Plight of the Student Researcher
By Lily Samuels ’11
research is a tricky thing.
The author engages in research for her honors thesis.
We student researchers and writers
are fledgling academics, not quite professionals. I donít pretend to be
much of an authority on anything yet, except, perhaps, pulling
an all-nighter and delivering a coherent presentation in
French class the next morning.
Despite being new to the research
process, we take on special and independent studies and honors
projects, conducting extensive investigations and writing
voluminous papers that reflect months of grappling with an
I believe the work of students
is immensely important. The annual faculty-student program
Celebrating Collaborations is just one example of the rich
culture of fresh ideas and avenues for new research at Smith.
And it is not unusual for students to be asked to present
their work at academic conferences and other occasions. Our
undergraduate research often opens opportunities for more
focused trajectories in graduate school and beyond.
it feels a bit presumptuous to think that we can make meaningful
contributions to the existing corpus of knowledge at this
early point in our intellectual careers. As I begin to draft
my honors thesis in government, on the reintegration of girl
soldiers in northern Uganda, Iím shocked
that I had considered myself even halfway qualified to write
on the topic.
What can I, with my limited
experience, hope to bring to the conversation? What can I
possibly say that hasnít already been said (or will be said by a worthier voice)
about the grave life-or-death situations that these girls
and young women face each day? Does, or will, my contribution
as a student researcher mean anything?
These questions scream
loudly at times, demanding my attention. Yet, behind the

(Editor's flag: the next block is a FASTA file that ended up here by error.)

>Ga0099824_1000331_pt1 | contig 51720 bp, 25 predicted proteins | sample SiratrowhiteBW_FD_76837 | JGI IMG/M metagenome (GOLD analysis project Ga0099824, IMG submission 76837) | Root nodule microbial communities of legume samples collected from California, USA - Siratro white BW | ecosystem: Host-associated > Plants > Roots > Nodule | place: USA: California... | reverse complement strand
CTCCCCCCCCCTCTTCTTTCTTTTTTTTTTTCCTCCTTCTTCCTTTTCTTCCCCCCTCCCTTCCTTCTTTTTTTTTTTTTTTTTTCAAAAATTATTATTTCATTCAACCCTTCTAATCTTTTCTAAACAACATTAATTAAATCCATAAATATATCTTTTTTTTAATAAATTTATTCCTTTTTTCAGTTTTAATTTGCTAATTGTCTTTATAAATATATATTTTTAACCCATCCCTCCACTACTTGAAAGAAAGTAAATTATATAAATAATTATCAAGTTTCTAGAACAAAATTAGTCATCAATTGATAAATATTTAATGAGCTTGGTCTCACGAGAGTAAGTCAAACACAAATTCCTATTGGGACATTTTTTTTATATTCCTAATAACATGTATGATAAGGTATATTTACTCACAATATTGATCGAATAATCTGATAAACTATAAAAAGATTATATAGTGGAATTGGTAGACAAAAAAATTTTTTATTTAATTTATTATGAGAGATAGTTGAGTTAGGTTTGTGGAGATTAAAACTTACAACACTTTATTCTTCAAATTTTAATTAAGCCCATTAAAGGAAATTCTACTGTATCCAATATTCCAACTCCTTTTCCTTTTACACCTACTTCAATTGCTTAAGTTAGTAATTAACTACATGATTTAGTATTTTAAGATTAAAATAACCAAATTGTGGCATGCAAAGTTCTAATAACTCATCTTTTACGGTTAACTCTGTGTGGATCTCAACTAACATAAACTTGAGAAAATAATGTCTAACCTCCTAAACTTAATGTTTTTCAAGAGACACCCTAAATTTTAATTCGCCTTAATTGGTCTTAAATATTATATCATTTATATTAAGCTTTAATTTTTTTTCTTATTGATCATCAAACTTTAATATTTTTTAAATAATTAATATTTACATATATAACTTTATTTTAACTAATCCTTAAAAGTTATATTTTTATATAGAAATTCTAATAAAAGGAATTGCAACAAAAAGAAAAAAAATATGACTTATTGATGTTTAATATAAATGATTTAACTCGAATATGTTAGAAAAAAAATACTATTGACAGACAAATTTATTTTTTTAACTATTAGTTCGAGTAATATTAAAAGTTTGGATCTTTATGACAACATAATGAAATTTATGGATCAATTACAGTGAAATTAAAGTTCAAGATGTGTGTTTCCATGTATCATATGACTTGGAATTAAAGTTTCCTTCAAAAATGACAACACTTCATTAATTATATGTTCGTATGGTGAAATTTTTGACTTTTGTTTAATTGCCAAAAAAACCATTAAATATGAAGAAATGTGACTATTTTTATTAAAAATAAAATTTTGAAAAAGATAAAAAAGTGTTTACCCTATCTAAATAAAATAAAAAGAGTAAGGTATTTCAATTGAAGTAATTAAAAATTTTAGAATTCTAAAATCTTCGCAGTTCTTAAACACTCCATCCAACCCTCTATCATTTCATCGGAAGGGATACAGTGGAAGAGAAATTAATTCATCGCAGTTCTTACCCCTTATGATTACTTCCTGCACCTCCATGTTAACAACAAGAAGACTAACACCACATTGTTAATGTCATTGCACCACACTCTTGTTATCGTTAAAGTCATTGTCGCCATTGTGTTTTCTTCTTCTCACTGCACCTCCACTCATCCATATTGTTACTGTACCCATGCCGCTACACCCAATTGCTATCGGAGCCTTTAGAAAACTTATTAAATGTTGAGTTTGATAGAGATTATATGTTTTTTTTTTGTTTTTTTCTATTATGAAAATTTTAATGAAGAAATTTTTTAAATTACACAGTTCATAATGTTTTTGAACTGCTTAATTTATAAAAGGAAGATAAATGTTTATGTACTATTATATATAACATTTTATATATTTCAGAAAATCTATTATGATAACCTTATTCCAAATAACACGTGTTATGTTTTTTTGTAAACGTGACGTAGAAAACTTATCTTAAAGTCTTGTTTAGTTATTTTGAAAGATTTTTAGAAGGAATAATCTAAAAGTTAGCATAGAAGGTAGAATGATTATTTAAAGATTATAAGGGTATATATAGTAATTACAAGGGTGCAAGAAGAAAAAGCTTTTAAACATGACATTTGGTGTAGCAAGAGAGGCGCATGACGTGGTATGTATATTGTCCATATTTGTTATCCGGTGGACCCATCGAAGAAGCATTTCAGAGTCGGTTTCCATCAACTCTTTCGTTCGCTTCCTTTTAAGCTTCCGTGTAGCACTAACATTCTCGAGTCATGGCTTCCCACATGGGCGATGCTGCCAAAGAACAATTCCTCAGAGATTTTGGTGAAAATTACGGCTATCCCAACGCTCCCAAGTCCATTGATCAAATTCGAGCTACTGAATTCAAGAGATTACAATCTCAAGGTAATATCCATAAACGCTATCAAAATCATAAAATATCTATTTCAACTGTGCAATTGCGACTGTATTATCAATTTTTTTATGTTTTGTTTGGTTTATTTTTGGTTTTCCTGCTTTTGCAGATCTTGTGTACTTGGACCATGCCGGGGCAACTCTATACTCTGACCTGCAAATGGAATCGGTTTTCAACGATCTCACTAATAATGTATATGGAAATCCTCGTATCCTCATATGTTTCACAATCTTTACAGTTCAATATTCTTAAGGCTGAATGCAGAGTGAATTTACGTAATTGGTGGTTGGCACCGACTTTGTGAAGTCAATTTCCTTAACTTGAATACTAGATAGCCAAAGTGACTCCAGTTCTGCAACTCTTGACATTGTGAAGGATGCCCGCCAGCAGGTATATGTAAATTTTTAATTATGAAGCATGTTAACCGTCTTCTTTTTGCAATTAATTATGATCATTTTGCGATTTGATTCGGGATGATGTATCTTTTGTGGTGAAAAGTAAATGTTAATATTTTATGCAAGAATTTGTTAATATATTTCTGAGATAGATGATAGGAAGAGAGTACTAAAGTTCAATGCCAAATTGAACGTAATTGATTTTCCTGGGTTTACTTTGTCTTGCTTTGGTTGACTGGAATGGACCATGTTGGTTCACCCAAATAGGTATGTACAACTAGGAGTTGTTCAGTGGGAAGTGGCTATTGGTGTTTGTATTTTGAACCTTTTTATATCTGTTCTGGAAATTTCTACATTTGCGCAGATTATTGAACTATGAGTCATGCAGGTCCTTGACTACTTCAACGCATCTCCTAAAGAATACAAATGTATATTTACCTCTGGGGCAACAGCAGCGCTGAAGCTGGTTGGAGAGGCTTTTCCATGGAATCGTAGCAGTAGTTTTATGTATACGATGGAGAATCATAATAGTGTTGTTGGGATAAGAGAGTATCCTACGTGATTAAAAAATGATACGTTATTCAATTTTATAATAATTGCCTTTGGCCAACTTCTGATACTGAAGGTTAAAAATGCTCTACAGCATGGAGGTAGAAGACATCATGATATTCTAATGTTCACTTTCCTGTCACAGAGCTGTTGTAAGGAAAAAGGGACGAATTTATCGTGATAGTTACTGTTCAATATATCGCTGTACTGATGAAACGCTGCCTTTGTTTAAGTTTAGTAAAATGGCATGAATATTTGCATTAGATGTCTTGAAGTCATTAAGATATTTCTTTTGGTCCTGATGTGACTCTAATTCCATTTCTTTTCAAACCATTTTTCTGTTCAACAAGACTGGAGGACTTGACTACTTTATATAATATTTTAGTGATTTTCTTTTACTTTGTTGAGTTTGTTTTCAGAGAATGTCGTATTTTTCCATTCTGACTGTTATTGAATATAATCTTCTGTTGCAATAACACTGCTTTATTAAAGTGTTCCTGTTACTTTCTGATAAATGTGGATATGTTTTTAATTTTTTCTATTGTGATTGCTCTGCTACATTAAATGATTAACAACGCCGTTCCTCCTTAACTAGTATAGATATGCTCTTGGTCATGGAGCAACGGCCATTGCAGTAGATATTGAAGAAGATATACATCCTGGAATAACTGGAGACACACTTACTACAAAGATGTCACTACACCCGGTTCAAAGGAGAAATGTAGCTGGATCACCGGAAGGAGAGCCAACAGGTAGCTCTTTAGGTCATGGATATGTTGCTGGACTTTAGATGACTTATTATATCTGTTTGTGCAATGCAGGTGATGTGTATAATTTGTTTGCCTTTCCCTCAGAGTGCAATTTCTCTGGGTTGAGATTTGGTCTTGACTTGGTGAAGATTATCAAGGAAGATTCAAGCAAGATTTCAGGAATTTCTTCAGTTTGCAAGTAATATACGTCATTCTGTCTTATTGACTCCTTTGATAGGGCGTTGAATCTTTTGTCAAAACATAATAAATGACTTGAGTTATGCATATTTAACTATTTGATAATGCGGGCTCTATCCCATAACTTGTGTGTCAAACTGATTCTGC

smokescreen of my insecurities my thesis remains, asking
to be written. Abducted child soldiers, it insists, forced ďmarriagesĒ of
10-year-old girls to rebel commanders, the violence of hacked-off
ears and noses command documentation. These horrors and the
need to bring attention to them are the critical reason I
chose this topic.
So I keep going.
I check out
more books from Neilson Library than my little bookshelf
can hold. The reference librarian makes cameos in my nightmares.
I effectively become a hermit, forgetting birthdays, family
functions, and coffee dates. Iím thankful that my friends
and family are supportive, they understand.
But how to keep from slipping
back into the vicious cycle of self-doubt? Three safeguards
have assisted me.
First, I remember where Iíve come from and how Iíve been prepared
to do this research. A six-month internship at the UNís International
Labor Organization in Geneva, Switzerland, during my Junior
Year Abroad gave me the opportunity to study and write at
length about the disproportionate effects of armed conflict
on women and girls. Under the supervision of seasoned UN
officials, I wrote gender policy for the Programme for Crisis
Response and Reconstruction, and the work they do in conflict-ravaged
countries. So Iíve done this type of work before. Itís just
a matter of remembering how to do it here, in a new context
and for a new audience.
Secondly, I rely upon the academic
skills Iíve learned at Smith. Participation in Smith classes
has been instrumental in teaching me to employ a strong methodology,
to call upon reputable sources, to cross-reference until
Iím blue in the face, and to question biases and assumptions.
Thirdly, frequent contact with
my thesis adviser, Greg White, professor of government, has
proved essential in keeping me on target. Through his incisive
and sensitive criticism, as well as a perfect blend of optimism
and realism, Professor White has been a guide and a peer,
alerting me to pitfalls and providing me with intellectual
energy when I have none.
After all the self-analysis,
the work continues. So does the wrestling match with self-questioning.
Maybe it always will, maybe thatís part of the point. Is
it possibleóor even desirableóto undertake such a project
without being a little humbled by the import of the task?
With that thought, I return
to my topic, determined to produce work worthy of the subject
and valuable to those who read it. Enough self-doubt for
now. The plight of girl soldiers in Uganda needs my attention.